• Non-Claim Results - If you don't claim the space, what will be the short and long term results for your brand?

  • Employee Plan B - If those "Non-Claim Results" were predicted to be negative, is your resume and LInkedIn profile up to date and optimized?

  • Ownership Plan B - If those "Non-Claim Results" were predicted to be negative, have you consulted with a bankruptcy firm in recent months or brokerage advisor to sell your company?

MORE RESTAURANT TURNAROUND RESOURCES

Additional articles in the BrandTrip Partners "How To Turn Restaurants Around" series that you might enjoy can be found below:

HOW TO TURN RESTAURANTS AROUND PART 2: "THROUGHPUT ACCELERATION"

Part 2 of BrandTrip Partners Restaurant Chain Turnaround Series

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In this chapter we will examine strategies to improve throughput.  “Throughput Improvement” simply allows the movement of more transactional behavior in a given amount of time.  The innovation tends to be accomplished through technology enhancements, process improvements, or physical plant alterations.  In their most successful implementations, Throughput Improvement can be as highly impactful as the double-digit exponential leaps found through new revenue channels explored in Chapter 8.  A more typical result drives solid single digit results.

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DRIVING-THRU MORE TRANSACTIONS

One of the secrets behind Starbucks amazing record of sales growth

Everyone is aware of the amazing growth story of Starbucks.  However, just before The Great Recession, they slowed down substantially in the United States with negative sales and transactions in addition to store closures.  Their stock naturally reacted with a huge dive. 

To make matters worse, there was a little company called McDonald’s who overnight opened their McCafe platform in approximately 14,000 locations throughout the United States instantly becoming the largest provider of lattes in the country.  If you look at history with McDonald’s, they do well when they identify a major trend and offer a decent product at a lower price delivered more conveniently.  McCafe was the text book example. 

A critical component of the McCafe platform that stole market share from Starbucks was the drive-thru.  Back then, you were required to wait in that painfully long slow line at most Starbucks locations.  Conversely, at McDonald’s you didn’t even have to get out of your car.

Eventually, Starbucks did make a comeback.  It wasn’t because of the infamous seasonal PSL (Pumpkin Spiced Latte) and it wasn’t because of some other new chocolatey, caramely, creamy coffee concoction, or any other magical beverage unicorn.  It was because of a number of initiatives, but the one that clearly put big money in the bank was the drive-thru.  Why?  Because it drove double digit sales with Throughput Improvement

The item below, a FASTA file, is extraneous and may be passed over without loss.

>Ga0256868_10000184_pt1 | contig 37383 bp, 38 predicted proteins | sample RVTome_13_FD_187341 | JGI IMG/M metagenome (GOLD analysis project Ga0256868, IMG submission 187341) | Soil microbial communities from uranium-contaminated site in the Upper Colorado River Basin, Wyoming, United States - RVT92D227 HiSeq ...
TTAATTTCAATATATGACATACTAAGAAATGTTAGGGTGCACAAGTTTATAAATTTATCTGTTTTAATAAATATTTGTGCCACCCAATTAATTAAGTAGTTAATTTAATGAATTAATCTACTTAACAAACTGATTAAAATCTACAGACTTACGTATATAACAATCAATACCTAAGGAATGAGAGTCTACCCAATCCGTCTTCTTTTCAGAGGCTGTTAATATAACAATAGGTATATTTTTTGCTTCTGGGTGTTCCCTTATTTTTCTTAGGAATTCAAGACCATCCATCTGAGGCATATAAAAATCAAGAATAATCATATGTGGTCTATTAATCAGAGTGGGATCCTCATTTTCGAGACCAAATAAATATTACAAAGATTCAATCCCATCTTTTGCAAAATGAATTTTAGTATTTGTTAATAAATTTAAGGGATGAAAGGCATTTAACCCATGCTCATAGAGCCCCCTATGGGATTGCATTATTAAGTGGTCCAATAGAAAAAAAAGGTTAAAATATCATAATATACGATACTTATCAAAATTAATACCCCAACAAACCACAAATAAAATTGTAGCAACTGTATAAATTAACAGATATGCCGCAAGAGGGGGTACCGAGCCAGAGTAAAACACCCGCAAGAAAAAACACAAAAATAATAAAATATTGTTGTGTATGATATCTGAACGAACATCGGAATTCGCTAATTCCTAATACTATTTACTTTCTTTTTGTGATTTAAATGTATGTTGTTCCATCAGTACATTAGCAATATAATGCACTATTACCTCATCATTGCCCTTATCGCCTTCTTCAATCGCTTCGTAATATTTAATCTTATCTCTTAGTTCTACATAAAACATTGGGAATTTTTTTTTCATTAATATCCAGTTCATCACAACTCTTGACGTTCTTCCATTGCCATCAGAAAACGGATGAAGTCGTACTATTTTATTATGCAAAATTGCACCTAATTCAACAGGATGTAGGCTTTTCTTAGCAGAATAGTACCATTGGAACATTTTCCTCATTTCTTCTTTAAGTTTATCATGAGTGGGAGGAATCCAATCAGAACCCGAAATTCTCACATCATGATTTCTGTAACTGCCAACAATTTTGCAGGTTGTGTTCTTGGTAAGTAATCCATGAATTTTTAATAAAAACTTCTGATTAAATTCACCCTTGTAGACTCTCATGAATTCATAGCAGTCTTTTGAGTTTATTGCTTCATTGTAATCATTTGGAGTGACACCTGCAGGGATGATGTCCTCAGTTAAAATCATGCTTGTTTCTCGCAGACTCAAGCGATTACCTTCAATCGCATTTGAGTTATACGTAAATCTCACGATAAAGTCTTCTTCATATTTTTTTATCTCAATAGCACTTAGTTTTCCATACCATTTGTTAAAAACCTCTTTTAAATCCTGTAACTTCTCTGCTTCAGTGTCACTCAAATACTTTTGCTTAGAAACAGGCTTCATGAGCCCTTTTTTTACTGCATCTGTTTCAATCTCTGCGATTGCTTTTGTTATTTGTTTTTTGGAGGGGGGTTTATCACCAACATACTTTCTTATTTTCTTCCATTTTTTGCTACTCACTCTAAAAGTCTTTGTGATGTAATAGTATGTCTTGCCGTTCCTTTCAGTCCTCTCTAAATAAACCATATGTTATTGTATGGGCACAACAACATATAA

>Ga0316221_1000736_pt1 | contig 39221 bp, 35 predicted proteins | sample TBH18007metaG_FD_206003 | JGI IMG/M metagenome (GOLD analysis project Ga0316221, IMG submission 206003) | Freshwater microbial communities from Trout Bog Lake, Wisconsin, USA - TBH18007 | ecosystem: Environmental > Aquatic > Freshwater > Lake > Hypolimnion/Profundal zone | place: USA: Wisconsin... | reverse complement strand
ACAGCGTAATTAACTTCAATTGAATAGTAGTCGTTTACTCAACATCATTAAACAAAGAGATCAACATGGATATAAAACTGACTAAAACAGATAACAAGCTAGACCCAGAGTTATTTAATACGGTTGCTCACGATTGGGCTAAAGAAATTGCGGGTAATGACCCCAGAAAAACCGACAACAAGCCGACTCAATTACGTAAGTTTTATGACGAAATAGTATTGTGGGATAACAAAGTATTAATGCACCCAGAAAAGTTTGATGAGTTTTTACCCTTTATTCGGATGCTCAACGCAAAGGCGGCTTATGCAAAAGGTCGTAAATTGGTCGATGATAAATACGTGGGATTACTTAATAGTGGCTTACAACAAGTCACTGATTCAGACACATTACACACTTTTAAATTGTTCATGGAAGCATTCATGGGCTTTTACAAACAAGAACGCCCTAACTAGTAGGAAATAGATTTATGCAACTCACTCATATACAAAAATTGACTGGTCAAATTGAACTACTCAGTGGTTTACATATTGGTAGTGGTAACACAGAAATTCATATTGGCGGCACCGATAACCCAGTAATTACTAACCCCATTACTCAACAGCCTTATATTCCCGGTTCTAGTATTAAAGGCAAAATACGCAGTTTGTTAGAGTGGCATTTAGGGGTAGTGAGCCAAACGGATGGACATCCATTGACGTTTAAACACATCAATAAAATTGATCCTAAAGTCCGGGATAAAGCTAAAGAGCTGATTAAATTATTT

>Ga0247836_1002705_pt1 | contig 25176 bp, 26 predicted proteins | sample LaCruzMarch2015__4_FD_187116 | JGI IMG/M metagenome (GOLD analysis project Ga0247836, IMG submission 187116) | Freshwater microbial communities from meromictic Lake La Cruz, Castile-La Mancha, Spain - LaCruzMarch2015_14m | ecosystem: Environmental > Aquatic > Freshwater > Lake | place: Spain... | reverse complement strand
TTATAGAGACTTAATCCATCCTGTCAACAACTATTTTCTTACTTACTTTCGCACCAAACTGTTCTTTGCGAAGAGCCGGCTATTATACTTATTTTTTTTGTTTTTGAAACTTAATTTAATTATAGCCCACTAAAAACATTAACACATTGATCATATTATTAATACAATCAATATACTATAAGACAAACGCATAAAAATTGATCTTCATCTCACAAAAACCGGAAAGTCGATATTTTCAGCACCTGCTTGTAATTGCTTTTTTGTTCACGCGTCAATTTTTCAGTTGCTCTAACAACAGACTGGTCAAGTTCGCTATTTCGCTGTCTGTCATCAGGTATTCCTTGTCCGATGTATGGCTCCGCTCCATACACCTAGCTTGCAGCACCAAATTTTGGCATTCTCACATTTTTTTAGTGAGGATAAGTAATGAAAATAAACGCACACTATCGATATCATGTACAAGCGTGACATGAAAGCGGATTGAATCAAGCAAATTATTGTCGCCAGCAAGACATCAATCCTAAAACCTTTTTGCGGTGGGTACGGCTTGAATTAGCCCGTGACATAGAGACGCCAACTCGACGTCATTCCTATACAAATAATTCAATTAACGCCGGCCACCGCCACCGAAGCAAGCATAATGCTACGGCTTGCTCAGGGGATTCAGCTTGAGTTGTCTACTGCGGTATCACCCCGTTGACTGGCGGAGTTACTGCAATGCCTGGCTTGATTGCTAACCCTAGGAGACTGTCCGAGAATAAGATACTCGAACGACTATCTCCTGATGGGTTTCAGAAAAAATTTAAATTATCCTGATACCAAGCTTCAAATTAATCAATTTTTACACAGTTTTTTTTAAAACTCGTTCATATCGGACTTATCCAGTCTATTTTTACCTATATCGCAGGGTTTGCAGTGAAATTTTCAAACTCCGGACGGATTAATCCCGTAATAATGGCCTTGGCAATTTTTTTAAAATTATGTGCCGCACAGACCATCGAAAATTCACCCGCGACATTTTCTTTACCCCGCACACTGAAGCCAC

In 2006, as reported in the Wall Street Journal, Starbucks announced that their locations with a drive-thu did 30% more volume than stores without them.  Fast forward to a 2012 Motely Fool interview with Starbucks CFO Troy Alstead where he shares learnings from the culling of locations in 2008 and the plans to increase their portfolio from 40% of all locations featuring drive-thrus to 60%.  The next year, Starbucks CEO Howard Schultz was quoted in a Nation’s Restaurant News report with these insights:

“Drive-thrus create incremental revenues and profits compared to traditional stores and represent a fast-growing and highly profitable format for Starbucks, comprising just over one-third of our U.S. company-operated stores but contributing nearly 45 percent of our U.S. retail profit,” Schultz said.

With these kinds of numbers, Starbucks could simply use this single tactic to continue to scale substantial positive volume and profits for years to come as long as the real estate sites allowed it.

In recent years, many other chains have announced joining the drive-thru club.  Friendly’s reported that they can generate more than 25% in additional sales when they have a location that includes a drive-thru.  They are simply leveraging the physical plant to serve more guests.

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DISCONNECTING THE PHONE TO ACCELERATE SALES

Domino's relentless focus on any device ordering

There really is no better technology driven Throughput Improvement example than what Domino's has done over the past few years with their “AnyWare” ordering obsession.  They championed the virtually unlimited capacity to take online orders so much that they even produced advertising telling customers not to call them anymore to place orders.  Domino's literally admitted they are bad at taking orders, thus offsetting their labor costs to strictly a production and delivery force in the restaurants.

Additionally, their relentless focus on attaining as close to a zero click transaction as possible is keeping them ahead of their competitors and crushing the independent pizza players.  They are mastering ordering opportunities across everything from the mobile app to message bots delivering the ability to order their products with whatever communication device you may be near.  Ordering pain points have almost vanished for Domino's customers.